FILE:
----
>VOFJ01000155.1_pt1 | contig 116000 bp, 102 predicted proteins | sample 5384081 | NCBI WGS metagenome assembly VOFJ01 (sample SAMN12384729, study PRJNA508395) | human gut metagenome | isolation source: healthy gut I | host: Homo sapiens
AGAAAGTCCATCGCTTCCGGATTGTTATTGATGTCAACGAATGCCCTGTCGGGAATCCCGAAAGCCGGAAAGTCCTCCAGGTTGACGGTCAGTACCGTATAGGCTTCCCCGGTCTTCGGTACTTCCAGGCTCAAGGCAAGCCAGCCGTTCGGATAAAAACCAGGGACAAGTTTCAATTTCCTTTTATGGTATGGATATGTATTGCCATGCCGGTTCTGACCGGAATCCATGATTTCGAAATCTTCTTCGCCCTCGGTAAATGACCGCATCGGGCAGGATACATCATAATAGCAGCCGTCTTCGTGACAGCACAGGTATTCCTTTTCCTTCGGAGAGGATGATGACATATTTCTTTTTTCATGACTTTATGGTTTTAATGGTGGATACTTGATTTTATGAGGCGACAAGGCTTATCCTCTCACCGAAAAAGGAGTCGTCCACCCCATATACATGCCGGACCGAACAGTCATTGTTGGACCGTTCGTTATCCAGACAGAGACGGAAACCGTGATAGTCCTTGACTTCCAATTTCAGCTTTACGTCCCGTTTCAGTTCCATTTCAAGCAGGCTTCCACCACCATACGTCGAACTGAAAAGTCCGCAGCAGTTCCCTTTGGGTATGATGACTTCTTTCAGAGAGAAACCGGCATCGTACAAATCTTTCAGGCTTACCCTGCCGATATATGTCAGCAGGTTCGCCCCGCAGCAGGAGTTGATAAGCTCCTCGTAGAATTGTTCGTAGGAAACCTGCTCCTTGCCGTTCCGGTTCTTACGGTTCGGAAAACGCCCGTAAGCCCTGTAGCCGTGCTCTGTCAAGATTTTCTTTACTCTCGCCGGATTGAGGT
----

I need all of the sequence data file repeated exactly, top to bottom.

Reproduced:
>VOFJ01000155.1_pt1 | contig 116000 bp, 102 predicted proteins | sample 5384081 | NCBI WGS metagenome assembly VOFJ01 (sample SAMN12384729, study PRJNA508395) | human gut metagenome | isolation source: healthy gut I | host: Homo sapiens
AGAAAGTCCATCGCTTCCGGATTGTTATTGATGTCAACGAATGCCCTGTCGGGAATCCCGAAAGCCGGAAAGTCCTCCAGGTTGACGGTCAGTACCGTATAGGCTTCCCCGGTCTTCGGTACTTCCAGGCTCAAGGCAAGCCAGCCGTTCGGATAAAAACCAGGGACAAGTTTCAATTTCCTTTTATGGTATGGATATGTATTGCCATGCCGGTTCTGACCGGAATCCATGATTTCGAAATCTTCTTCGCCCTCGGTAAATGACCGCATCGGGCAGGATACATCATAATAGCAGCCGTCTTCGTGACAGCACAGGTATTCCTTTTCCTTCGGAGAGGATGATGACATATTTCTTTTTTCATGACTTTATGGTTTTAATGGTGGATACTTGATTTTATGAGGCGACAAGGCTTATCCTCTCACCGAAAAAGGAGTCGTCCACCCCATATACATGCCGGACCGAACAGTCATTGTTGGACCGTTCGTTATCCAGACAGAGACGGAAACCGTGATAGTCCTTGACTTCCAATTTCAGCTTTACGTCCCGTTTCAGTTCCATTTCAAGCAGGCTTCCACCACCATACGTCGAACTGAAAAGTCCGCAGCAGTTCCCTTTGGGTATGATGACTTCTTTCAGAGAGAAACCGGCATCGTACAAATCTTTCAGGCTTACCCTGCCGATATATGTCAGCAGGTTCGCCCCGCAGCAGGAGTTGATAAGCTCCTCGTAGAATTGTTCGTAGGAAACCTGCTCCTTGCCGTTCCGGTTCTTACGGTTCGGAAAACGCCCGTAAGCCCTGTAGCCGTGCTCTGTCAAGATTTTCTTTACTCTCGCCGGATTGAGGT